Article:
Scapular Fractures: Diagnosis and Treatment Plan

Timothy B. Alton; Michael J. Gardner

Disclosures

Curr Orthop Pract. 2015;26(2):99-104. 

In This Article

Imaging

Standard trauma radiographs for the shoulder include the anteroposterior projection (AP, sometimes referred to as the Grashey view), lateral (scapular Y), and the axillary view. These should be obtained for all patients with scapular fractures. The role of two-dimensional (2D) and 3D CT scans in scapular fracture management is expanding, as plain radiographs do not provide an optimal view of the scapula.[25] CT scans of the scapula should be obtained if plain films demonstrate displacement that may warrant operative intervention.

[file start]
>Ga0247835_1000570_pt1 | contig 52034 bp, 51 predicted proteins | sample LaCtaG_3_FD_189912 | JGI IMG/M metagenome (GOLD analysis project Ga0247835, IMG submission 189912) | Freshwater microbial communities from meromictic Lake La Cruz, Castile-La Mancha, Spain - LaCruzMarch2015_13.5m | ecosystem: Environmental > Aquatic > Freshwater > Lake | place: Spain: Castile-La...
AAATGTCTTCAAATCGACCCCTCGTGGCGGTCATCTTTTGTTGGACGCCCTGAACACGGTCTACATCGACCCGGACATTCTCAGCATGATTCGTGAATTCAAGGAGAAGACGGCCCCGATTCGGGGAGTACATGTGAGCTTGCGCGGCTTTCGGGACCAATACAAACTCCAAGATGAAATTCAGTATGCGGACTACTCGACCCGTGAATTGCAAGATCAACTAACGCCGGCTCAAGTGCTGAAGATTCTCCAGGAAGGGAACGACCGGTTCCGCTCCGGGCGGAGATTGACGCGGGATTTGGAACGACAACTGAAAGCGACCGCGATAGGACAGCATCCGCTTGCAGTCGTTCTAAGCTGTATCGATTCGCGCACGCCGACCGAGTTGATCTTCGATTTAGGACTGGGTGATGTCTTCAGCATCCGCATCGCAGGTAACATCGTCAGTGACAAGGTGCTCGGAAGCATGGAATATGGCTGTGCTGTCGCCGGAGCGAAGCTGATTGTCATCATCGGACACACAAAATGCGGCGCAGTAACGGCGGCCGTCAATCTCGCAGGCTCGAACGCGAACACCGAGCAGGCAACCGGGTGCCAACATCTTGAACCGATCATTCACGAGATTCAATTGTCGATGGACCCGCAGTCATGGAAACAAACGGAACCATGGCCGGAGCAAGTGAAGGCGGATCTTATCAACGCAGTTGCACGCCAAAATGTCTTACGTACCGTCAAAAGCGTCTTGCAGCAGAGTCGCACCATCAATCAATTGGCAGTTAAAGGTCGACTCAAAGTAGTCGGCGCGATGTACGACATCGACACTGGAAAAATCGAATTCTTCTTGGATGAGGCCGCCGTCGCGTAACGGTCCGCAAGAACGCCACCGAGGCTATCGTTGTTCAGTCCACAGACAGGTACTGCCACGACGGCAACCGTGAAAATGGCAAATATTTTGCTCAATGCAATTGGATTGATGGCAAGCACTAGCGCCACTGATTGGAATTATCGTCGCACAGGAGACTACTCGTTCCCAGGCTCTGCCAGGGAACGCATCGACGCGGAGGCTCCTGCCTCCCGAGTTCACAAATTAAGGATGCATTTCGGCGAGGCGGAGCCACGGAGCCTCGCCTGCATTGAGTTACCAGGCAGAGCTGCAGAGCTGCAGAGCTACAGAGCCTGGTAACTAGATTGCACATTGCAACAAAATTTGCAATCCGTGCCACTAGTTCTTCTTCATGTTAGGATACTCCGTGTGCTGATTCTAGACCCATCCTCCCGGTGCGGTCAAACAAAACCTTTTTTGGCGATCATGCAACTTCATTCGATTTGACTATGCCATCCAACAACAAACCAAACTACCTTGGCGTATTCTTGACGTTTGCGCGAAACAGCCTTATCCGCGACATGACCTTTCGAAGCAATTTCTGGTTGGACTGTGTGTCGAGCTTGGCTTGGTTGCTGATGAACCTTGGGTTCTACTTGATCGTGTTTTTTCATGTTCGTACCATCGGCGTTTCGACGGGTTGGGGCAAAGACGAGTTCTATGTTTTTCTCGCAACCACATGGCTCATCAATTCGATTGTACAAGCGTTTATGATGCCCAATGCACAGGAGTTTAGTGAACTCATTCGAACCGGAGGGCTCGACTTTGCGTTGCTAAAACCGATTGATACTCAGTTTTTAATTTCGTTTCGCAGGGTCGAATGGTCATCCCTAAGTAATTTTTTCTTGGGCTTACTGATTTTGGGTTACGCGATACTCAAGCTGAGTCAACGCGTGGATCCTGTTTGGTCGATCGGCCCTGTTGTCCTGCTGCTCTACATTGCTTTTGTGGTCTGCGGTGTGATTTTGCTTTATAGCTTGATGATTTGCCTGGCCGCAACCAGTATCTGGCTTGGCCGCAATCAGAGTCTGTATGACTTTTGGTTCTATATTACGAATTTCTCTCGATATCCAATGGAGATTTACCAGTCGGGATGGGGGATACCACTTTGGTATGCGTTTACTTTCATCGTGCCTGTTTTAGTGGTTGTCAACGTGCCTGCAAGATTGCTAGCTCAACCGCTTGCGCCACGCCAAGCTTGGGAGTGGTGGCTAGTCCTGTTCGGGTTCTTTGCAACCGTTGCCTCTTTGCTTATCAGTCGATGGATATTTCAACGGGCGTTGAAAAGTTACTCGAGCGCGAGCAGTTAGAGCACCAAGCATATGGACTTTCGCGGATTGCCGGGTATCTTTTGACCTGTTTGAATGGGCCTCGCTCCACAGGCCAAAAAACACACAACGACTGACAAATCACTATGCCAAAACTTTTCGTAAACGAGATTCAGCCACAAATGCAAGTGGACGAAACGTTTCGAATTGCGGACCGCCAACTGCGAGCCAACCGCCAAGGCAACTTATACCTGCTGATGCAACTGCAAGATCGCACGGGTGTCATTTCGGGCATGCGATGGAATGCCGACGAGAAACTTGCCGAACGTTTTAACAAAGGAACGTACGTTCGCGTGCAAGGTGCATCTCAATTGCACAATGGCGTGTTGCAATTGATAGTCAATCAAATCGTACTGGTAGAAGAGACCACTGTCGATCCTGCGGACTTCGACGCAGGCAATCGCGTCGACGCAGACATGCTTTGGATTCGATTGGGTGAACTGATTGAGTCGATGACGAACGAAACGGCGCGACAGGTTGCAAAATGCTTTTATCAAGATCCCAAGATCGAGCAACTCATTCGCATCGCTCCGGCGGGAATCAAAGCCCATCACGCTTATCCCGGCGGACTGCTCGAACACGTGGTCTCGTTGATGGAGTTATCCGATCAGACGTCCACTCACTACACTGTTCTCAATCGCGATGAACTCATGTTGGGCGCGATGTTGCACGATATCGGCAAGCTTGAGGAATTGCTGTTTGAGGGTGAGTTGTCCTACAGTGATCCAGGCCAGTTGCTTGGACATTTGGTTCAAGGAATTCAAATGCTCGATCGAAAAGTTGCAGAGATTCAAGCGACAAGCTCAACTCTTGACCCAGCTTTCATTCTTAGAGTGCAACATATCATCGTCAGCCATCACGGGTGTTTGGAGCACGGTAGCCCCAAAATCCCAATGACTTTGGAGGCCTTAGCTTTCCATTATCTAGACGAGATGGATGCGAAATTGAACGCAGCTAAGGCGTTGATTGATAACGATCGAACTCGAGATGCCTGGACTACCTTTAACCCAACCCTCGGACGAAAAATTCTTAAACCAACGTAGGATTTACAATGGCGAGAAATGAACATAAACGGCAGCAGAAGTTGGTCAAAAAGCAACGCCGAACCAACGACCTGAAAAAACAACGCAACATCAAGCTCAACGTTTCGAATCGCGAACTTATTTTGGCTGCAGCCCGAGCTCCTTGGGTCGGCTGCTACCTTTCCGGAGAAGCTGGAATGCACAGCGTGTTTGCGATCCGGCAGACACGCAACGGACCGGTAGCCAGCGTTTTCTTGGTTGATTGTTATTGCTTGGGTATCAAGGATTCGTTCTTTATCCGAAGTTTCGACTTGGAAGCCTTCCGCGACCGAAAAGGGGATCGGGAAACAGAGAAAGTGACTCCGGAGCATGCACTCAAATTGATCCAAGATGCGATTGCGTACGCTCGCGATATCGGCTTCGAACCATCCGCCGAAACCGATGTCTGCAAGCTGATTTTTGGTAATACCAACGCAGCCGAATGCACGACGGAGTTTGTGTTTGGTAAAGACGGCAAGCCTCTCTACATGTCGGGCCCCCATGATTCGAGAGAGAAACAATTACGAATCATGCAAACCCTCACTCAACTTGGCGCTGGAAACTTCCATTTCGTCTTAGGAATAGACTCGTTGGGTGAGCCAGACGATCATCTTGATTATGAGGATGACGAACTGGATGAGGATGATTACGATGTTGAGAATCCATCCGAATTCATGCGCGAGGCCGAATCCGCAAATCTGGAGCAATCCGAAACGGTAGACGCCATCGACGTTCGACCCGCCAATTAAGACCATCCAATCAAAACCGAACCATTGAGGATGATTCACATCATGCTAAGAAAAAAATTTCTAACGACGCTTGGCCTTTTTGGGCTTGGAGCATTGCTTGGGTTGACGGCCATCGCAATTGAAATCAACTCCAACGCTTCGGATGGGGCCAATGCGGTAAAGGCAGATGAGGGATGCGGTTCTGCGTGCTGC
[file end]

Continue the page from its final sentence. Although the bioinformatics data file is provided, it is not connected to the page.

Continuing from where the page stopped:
Chochola et al.[26] also described the utility of CT scans for accurate diagnosis of scapular fractures and believe the use of 3D CT is necessary to determine the exact location and extent of fracture. Anavain et al.[27] determined CT scans were more reliable and had better inter- and intraobserver reliability than plain radiographs in the assessment of glenopolar angle, angulation, and translation of scapular fractures. A study by Bartonicek et al.[28] supported this finding. Many patients with scapular fractures already have had chest CT scans, and reformatted 3D reconstructions can often be reconstructed from these previously acquired imaging studies.

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